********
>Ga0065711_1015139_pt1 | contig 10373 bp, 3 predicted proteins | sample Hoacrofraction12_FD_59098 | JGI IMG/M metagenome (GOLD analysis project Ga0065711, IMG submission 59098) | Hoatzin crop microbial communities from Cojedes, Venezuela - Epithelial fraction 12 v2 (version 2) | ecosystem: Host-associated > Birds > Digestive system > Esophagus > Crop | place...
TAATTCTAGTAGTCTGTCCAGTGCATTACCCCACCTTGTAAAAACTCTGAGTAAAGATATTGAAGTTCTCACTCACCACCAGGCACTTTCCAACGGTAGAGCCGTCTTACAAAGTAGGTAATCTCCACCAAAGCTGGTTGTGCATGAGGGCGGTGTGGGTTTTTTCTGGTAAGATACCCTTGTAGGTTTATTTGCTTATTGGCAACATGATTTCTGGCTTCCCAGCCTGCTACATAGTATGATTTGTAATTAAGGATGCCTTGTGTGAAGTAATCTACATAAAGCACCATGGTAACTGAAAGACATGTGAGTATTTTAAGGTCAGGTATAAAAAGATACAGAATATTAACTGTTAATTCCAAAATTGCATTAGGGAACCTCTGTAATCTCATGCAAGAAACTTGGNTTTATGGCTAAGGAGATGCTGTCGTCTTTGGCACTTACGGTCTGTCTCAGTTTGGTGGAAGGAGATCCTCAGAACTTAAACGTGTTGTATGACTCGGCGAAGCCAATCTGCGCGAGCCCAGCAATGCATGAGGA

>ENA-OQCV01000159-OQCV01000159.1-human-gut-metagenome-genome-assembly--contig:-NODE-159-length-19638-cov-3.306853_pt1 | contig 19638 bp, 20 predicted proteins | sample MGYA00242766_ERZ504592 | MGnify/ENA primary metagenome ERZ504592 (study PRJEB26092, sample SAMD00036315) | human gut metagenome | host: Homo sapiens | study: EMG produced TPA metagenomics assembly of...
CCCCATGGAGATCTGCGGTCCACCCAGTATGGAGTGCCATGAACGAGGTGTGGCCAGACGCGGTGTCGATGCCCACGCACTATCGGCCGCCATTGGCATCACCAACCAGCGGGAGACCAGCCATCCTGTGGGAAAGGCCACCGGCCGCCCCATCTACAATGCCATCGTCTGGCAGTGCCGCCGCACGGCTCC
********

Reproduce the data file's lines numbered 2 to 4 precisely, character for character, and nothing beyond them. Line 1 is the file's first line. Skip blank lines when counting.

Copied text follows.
TAATTCTAGTAGTCTGTCCAGTGCATTACCCCACCTTGTAAAAACTCTGAGTAAAGATATTGAAGTTCTCACTCACCACCAGGCACTTTCCAACGGTAGAGCCGTCTTACAAAGTAGGTAATCTCCACCAAAGCTGGTTGTGCATGAGGGCGGTGTGGGTTTTTTCTGGTAAGATACCCTTGTAGGTTTATTTGCTTATTGGCAACATGATTTCTGGCTTCCCAGCCTGCTACATAGTATGATTTGTAATTAAGGATGCCTTGTGTGAAGTAATCTACATAAAGCACCATGGTAACTGAAAGACATGTGAGTATTTTAAGGTCAGGTATAAAAAGATACAGAATATTAACTGTTAATTCCAAAATTGCATTAGGGAACCTCTGTAATCTCATGCAAGAAACTTGGNTTTATGGCTAAGGAGATGCTGTCGTCTTTGGCACTTACGGTCTGTCTCAGTTTGGTGGAAGGAGATCCTCAGAACTTAAACGTGTTGTATGACTCGGCGAAGCCAATCTGCGCGAGCCCAGCAATGCATGAGGA

>ENA-OQCV01000159-OQCV01000159.1-human-gut-metagenome-genome-assembly--contig:-NODE-159-length-19638-cov-3.306853_pt1 | contig 19638 bp, 20 predicted proteins | sample MGYA00242766_ERZ504592 | MGnify/ENA primary metagenome ERZ504592 (study PRJEB26092, sample SAMD00036315) | human gut metagenome | host: Homo sapiens | study: EMG produced TPA metagenomics assembly of...
CCCCATGGAGATCTGCGGTCCACCCAGTATGGAGTGCCATGAACGAGGTGTGGCCAGACGCGGTGTCGATGCCCACGCACTATCGGCCGCCATTGGCATCACCAACCAGCGGGAGACCAGCCATCCTGTGGGAAAGGCCACCGGCCGCCCCATCTACAATGCCATCGTCTGGCAGTGCCGCCGCACGGCTCC